Hot Foot to the Top
At 3kms to go, my right foot became almost unbearably hot and I developed a shooting, stabbing pain through the big toe. I stopped and let the pain slowly ebb away.
At 2kms to go, I can look up and see the summit and it’s lined with the dark shapes of a troupe of llamas, like an army of rapacious Zulus looking down on Rourke’s Drift. My wildly floating thoughts had become detached from their moorings, perhaps in a futile attempt to ignore the pain signals my body has been incessantly firing at it. I remember hoping they weren’t an, as yet unheard of breed of feral, carnivorous llamas, then wondering if a dalai of llamas was a suitable collective noun. I know, I know. Sorry.
With less than 1 km to go, I pass a young ingénue with pigtails, looking suitably cool in a long-sleeved white jersey and pushing (?) her bike down (?) the mountain. I theatrically puff out my cheeks and slowly draw a finger across my throat. I’m cooked.
“Well done, keep going, you’re almost there,” she calls out in perfect, but slightly accented English.
She’s not lying just to encourage me, either. Round one last corner and I’ve suddenly reached the summit and the unprepossessing silver-grey sculpture of the Géant au Col du Tourmalet. It’s done.
I find the rest of the crew relaxing on the terrace the picturesque café at the top and wander inside to confront the horribly unfriendly staff and buy some food and drink. Even as a fully-paying customer, they refuse to fill my bidon for me, though they will sell me a bottle of water so I can do it myself. Pah!
I learn that Caracol had suffered on the climb even more than I had. Bordering on serious heat stroke, he’d been forced to take refuge in the shade of one of the avalanche shelters to try and recover. He still looked pale and raw-boned, but seemed over the worst of it.
Captain Black reported encountering the pizza-eating poltroon at a point that coincided with him unleashing a majestic and nostril-burning guff, a gaseous discharge of such epic proportions and expanding so rapidly from ground zero, that he then struggled to outpace it up the slope.
We decided the pizza-poltroon had caught a whiff of this unpleasant miasma, determined his pizza was suddenly on the turn and abandoned it in its half-eaten state. The Captain was immensely pleased to know that I though I could still detect a lingering, unpleasant smell as I passed the same spot, some minutes behind him.
As the slowest descender, Kermit begged the indulgence of being first off on the descent, reasoning we would catch him before the bottom anyway, so it would reduce our waiting time. Captain Black followed, then Goose and Caracol.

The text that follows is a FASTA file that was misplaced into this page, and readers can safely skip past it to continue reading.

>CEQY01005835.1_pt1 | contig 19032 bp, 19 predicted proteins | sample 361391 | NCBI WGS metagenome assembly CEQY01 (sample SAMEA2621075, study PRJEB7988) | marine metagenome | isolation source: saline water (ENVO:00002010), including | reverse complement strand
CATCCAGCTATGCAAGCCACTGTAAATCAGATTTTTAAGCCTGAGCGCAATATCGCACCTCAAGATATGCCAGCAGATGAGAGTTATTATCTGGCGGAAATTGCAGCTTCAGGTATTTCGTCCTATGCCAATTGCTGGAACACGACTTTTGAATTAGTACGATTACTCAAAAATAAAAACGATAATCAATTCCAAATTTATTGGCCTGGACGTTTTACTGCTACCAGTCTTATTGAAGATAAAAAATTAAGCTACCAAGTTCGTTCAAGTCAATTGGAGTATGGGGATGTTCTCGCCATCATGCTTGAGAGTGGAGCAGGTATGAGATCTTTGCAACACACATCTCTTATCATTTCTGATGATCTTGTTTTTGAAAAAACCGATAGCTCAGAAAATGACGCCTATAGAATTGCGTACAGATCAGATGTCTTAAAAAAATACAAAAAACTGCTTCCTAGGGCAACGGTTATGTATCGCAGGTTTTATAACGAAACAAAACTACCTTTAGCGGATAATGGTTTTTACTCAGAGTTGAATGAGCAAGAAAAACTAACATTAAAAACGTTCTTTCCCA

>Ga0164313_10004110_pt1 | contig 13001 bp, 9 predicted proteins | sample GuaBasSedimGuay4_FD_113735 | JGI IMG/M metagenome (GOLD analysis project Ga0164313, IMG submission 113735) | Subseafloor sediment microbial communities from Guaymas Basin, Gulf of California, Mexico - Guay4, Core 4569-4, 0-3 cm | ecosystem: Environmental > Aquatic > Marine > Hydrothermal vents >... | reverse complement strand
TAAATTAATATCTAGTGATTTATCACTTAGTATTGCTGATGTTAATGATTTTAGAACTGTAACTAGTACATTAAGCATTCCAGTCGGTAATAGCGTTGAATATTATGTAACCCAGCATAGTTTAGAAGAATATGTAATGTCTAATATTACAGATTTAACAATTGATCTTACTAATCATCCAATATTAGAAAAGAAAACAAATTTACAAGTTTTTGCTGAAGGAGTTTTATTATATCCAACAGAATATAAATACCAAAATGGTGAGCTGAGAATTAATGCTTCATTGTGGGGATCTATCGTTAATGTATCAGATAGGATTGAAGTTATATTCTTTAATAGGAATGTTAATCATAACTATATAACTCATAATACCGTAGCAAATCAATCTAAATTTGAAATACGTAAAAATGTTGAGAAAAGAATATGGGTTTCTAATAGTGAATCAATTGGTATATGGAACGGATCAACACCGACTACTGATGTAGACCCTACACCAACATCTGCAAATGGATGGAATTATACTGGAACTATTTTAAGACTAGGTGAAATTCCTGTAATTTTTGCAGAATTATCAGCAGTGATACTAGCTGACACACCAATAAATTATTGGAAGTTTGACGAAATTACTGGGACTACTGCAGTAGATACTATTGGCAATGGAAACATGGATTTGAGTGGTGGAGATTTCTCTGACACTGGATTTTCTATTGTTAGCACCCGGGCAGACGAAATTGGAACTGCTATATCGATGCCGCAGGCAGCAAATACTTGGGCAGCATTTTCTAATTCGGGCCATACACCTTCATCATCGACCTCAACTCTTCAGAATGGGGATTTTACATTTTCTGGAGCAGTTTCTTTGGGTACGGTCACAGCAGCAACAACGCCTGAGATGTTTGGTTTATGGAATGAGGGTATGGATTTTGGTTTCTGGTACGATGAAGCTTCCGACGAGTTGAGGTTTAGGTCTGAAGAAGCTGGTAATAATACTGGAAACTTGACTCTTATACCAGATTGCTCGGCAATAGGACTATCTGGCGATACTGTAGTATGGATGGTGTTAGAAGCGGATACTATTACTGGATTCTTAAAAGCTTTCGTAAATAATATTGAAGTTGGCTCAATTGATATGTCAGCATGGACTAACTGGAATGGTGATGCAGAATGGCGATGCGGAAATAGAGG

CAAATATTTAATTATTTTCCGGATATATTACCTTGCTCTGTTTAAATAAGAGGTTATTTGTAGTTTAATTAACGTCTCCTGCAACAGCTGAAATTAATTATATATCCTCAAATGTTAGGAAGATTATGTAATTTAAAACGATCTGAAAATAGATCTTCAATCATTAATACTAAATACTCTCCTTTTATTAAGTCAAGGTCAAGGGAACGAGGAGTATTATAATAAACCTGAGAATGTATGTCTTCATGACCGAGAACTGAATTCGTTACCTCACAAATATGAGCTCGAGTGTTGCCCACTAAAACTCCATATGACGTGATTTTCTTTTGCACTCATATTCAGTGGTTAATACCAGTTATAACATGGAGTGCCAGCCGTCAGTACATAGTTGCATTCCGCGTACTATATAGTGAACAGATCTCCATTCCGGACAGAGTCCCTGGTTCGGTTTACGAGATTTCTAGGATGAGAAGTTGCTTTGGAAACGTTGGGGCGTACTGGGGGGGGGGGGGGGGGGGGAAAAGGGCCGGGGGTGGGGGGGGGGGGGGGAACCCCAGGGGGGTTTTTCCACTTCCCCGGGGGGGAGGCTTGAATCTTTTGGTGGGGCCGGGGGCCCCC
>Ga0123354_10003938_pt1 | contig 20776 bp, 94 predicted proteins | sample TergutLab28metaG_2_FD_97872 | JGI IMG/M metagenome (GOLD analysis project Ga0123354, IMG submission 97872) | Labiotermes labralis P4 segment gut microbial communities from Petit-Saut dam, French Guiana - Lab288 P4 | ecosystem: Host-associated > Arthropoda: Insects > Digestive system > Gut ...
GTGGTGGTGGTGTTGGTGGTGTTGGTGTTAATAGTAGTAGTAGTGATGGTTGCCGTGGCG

Still soaked from my efforts on the climb, I pulled on my light, windproof jacket, zipped up, counted to ten and set off in pursuit.
Down Side of Me
Well ,this bit was certainly fun, with the wind snapping at the sleeves of my jacket so they fluttered with a noise like ripping silk, I was quickly up to speed and leaning sharply round the corners.
Ahead of me and still a couple of bends away, Goose and Captain Black were slowed by catching Kermit and, braking late, I rapidly closed the gap and followed them around him. I dropped into their wheels until I had a chance to slide past further down the mountain, just before the characteristics of the road started to change. Gone were the tight hairpins in favour of sweeping bends and long straights, where you could just let the bike run and quickly build up speed.
I tucked in tight and as low as I could get and started pulling back the flying Caracol, hitting 74.9km/h at one point and slowly closing the gap, churning away on the big ring whenever the pace threatened to drop. I was on terms before the descent ran out and then we were both braking hard as we swept into a built up area, before stopping to allow everyone to regroup.
Luckily, there was very little climbing left to do and the run back to the campsite was mainly flat or slightly downhill. We made good time and were very soon home and hosed.
After showering, we congregated on a porch for pre-prandial drinks and nibbles, learning that Crazy Legs had been bonding with his new chalet neighbours, a contingent of exuberantly raucous, French motor bikers, of the mid-life crisis variety. Eeh, the devils.
Around, 30 or 40 strong, the bad news was we’d be sharing the bar and our evening meal with them. The good news? The campsite was finally going to fire up the truly enormous paella pan that had proved so intriguing to Goose.
We learned he was the proud owner of his own, oversized outdoor cooking apparatus. This he claimed was called a wok-i-wok, a cast iron behemoth complete with metre wide wok or paella pan, incorporating a giant pizza stone and barbecue grill, with the whole assembly easily convertible to a patio heater, potters wheel, garden waste incinerator or portable forge for some crude iron working.
All, shipped direct from China for a mere £150, although Goose reported that sadly, they no longer seem available. (I guess it would have been churlish of me to suggest I wasn’t surprised, as I could actually only think of one, single person who might be interested in buying such a monstrosity.)